Open source guru Eric S. Raymond followed up his post on alternatives to C by explaining why he won't touch C++ any more, calling the story "a launch point for a disquisition on the economics of computer-language design, why some truly unfortunate choices got made and baked into our infrastructure, and how we're probably going to fix them." My problem with [C++] is that it piles complexity on complexity upon chrome upon gingerbread in an attempt to address problems that cannot actually be solved because the foundational abstractions are leaky. It's all very well to say "well, don't do that" about things like bare pointers, and for small-scale single-developer projects (like my eqn upgrade) it is realistic to expect the discipline can be enforced. Not so on projects with larger scale or multiple devs at varying skill levels (the case I normally deal with)... C is flawed, but it does have one immensely valuable property that C++ didn't keep -- if you can mentally model the hardware it's running on, you can easily see all the way down. If C++ had actually eliminated C's flaws (that is, been type-safe and memory-safe) giving away that transparency might be a trade worth making. As it is, nope. He calls Java a better attempt at fixing C's leaky abstractions, but believes it "left a huge hole in the options for systems programming that wouldn't be properly addressed for another 15 years, until Rust and Go." He delves into a history of programming languages, touching on Lisp, Python, and programmer-centric languages (versus machine-centric languages), identifying one of the biggest differentiators as "the presence or absence of automatic memory management." Falling machine-resource costs led to the rise of scripting languages and Node.js, but Raymond still sees Rust and Go as a response to the increasing scale of projects. Eventually we will have garbage collection techniques with low enough latency overhead to be usable in kernels and low-level firmware, and those will ship in language implementations. Those are the languages that will truly end C's long reign. There are broad hints in the working papers from the Go development group that they're headed in this direction... Sorry, Rustaceans -- you've got a plausible future in kernels and deep firmware, but too many strikes against you to beat Go over most of C's range. No garbage collection, plus Rust is a harder transition from C because of the borrow checker, plus the standardized part of the API is still seriously incomplete (where's my select(2), again?). The only consolation you get, if it is one, is that the C++ fans are screwed worse than you are. At least Rust has a real prospect of dramatically lowering downstream defect rates relative to C anywhere it's not crowded out by Go; C++ doesn't have that.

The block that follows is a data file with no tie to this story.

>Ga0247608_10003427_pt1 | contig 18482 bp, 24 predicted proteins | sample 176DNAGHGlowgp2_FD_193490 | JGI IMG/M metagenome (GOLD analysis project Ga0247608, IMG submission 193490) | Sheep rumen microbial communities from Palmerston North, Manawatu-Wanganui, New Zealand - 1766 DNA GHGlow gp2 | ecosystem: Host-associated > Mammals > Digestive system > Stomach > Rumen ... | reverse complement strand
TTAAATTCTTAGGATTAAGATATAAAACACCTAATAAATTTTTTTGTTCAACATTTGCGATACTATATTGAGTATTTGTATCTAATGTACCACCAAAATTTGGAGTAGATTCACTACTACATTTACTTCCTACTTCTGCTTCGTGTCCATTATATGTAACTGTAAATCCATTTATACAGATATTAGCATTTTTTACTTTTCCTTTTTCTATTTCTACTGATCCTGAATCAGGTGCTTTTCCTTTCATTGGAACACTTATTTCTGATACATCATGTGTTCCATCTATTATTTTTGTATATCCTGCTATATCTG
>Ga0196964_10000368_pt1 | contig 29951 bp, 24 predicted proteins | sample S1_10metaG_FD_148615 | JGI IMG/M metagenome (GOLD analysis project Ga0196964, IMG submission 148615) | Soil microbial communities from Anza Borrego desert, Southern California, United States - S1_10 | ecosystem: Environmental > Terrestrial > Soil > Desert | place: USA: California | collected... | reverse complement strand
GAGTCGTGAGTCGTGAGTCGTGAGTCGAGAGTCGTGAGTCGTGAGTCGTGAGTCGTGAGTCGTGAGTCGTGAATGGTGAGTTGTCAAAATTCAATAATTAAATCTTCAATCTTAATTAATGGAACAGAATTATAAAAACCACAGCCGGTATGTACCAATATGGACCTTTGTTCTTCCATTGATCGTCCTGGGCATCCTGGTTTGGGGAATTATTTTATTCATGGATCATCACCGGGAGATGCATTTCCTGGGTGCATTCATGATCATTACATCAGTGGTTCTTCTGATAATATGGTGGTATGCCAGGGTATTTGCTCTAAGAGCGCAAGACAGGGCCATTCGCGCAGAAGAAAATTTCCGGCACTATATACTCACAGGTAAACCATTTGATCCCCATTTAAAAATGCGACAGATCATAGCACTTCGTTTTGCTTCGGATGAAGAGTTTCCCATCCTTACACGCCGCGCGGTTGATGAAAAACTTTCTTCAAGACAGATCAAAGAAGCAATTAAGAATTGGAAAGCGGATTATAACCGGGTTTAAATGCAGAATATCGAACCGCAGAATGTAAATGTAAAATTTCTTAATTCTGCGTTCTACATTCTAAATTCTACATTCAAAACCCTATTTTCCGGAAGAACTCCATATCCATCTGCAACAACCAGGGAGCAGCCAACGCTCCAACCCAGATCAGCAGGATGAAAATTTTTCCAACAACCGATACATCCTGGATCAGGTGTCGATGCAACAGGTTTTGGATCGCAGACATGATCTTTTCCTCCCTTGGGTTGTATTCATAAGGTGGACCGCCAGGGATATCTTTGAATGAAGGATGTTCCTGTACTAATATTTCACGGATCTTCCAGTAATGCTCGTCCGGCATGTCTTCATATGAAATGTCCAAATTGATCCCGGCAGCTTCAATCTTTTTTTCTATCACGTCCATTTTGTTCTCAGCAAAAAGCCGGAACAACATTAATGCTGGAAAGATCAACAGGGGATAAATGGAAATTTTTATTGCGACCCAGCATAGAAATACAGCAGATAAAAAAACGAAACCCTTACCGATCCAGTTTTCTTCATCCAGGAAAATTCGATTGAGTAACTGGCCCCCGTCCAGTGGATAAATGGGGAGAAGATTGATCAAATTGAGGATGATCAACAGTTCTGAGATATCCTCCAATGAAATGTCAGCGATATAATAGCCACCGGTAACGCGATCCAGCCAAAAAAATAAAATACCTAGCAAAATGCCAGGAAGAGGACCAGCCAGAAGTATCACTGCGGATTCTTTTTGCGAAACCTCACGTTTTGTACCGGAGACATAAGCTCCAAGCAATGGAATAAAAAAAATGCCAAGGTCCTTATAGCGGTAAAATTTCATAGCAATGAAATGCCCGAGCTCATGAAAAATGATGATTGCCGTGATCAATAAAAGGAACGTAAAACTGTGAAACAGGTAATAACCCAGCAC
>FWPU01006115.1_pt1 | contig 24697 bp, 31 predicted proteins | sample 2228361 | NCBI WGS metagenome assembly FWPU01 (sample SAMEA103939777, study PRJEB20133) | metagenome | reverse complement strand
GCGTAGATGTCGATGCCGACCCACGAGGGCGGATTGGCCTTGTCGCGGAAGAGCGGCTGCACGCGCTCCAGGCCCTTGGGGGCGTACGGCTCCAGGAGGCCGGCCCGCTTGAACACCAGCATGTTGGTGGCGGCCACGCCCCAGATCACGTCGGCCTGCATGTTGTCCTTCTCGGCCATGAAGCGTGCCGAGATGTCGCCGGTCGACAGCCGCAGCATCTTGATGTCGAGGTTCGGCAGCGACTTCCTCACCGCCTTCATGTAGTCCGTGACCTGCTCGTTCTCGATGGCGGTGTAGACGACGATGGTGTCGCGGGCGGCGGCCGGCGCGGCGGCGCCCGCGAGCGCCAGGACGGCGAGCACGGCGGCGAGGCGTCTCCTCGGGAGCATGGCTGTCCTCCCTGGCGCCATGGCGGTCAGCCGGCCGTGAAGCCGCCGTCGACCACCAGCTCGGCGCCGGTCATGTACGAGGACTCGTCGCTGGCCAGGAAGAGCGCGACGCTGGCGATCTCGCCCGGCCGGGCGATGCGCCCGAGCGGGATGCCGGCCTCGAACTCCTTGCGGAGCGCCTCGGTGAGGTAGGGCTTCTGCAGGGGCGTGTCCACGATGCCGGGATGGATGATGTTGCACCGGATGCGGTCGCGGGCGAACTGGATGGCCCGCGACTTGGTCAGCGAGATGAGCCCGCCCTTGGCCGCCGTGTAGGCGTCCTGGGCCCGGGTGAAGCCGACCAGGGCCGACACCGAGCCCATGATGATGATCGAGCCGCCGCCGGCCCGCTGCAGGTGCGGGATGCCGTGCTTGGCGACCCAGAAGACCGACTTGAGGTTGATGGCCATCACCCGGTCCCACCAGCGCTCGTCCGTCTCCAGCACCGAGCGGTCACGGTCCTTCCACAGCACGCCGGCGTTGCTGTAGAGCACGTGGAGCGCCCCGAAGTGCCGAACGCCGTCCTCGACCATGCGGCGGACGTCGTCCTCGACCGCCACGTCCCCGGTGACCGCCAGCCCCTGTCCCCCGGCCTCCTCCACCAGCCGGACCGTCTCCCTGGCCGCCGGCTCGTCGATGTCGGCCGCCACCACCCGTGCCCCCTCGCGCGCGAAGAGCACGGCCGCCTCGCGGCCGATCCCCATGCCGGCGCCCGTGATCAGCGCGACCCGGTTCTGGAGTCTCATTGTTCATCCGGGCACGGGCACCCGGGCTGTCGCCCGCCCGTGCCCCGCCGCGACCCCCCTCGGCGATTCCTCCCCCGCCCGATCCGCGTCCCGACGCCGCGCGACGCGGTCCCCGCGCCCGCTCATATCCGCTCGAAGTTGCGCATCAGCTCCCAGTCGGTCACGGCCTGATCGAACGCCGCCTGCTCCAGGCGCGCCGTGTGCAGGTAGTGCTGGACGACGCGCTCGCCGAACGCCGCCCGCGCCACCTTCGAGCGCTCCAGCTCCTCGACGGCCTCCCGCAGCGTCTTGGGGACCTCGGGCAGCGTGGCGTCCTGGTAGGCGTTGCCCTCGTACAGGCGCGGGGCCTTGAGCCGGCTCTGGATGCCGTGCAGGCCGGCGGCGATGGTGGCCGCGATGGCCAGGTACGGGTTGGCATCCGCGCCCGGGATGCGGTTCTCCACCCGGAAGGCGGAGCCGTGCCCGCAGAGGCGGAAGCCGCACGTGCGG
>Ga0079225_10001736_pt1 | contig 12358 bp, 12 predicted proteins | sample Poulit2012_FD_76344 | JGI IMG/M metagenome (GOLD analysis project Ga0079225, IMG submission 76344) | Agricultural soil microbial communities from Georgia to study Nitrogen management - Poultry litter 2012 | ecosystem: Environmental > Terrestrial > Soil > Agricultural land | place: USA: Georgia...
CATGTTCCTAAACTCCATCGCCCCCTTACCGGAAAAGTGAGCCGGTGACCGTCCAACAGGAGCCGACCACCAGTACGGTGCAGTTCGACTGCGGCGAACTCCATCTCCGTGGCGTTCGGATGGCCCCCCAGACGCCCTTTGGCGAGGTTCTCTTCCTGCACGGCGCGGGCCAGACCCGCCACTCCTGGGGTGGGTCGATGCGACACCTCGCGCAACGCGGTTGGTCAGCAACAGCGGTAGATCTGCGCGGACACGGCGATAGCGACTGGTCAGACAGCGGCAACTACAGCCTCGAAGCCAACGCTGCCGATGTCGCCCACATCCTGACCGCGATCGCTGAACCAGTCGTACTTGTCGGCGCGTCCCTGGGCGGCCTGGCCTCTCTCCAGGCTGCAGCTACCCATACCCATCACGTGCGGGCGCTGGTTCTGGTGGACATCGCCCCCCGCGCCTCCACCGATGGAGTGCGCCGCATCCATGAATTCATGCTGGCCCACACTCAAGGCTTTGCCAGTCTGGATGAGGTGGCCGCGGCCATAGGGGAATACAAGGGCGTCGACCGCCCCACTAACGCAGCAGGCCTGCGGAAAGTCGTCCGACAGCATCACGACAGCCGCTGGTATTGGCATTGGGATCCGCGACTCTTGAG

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Sunday, 26 November 2017

Intel: We've Found Severe Bugs in Secretive Management Engine, Affecting Millions

Liam Tung, writing for ZDNet: Thanks to an investigation by third-party researchers into Intel's hidden firmware in certain chips, Intel decided to audit its firmware and on Monday confirmed it had found 11 severe bugs that affect millions of computers and servers. The flaws affect Management Engine (ME), Trusted Execution Engine (TXE), and Server Platform Services (SPS). Intel discovered the bugs after Maxim Goryachy and Mark Ermolov from security firm Positive Technologies found a critical vulnerability in the ME firmware that Intel now says would allow an attacker with local access to execute arbitrary code. The researchers in August published details about a secret avenue that the US government can use to disable ME, which is not available to the public. Intel ME has been a source of concern for security-minded users, in part because only Intel can inspect the firmware, yet many researchers suspected the powerful subsystem had bugs that were ripe for abuse by attackers.
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140° - SSD Samsung Série 850 EVO, 500 Go, SATA III

SSD externe Samsung 500gb
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Google adds Fuchsia support to Apple's Swift

Google's in-development operating system, named 'Fuchsia,' first appeared over a year ago. It's quite different from Android and Chrome OS, as it runs on top of the real-time 'Magenta' kernel instead of Linux. According to recent code commits, Google is working on Fuchsia OS support for the Swift programming language. There's a tiny error in this summary form AndroidPolice - Fuchsia's kernel has been renamed to Zircon. All this has been playing out late last week and over the weekend - Google is now working on Swift, and some took this to mean Google forked Apple's programming language, while in reality, it just created a staging ground for Google to work on Swift, pushing changes upstream to the official Swift project when necessary - as confirmed by Chris Lattner, creator of Swift, who used to work at Apple, but now works at Google. Zac Bowling, a Google engineer working on Fuchsia, then highlighted a pull request that Google pushed to the main Swift repository: Swift support for Fuchsia. He also mentioned a few upcoming pull requests: FYI, in the pipeline after this we will have some PRs related to: adding ARM64 support for the Fuchsia SDK fixing cross-compiling issues for targeting BSD, Linux and Fuchsia targets from a Darwin toolchain adding support for using lld for linking specific SDK stdlibs (part of getting a Darwin toolchain capable of cross compiling to other targets) supporting unit tests on Fuchsia Regarding Fuchsia's purpose, this is yet another little puff of smoke. Sadly, we still haven't found the fire.

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The Last of the Iron Lungs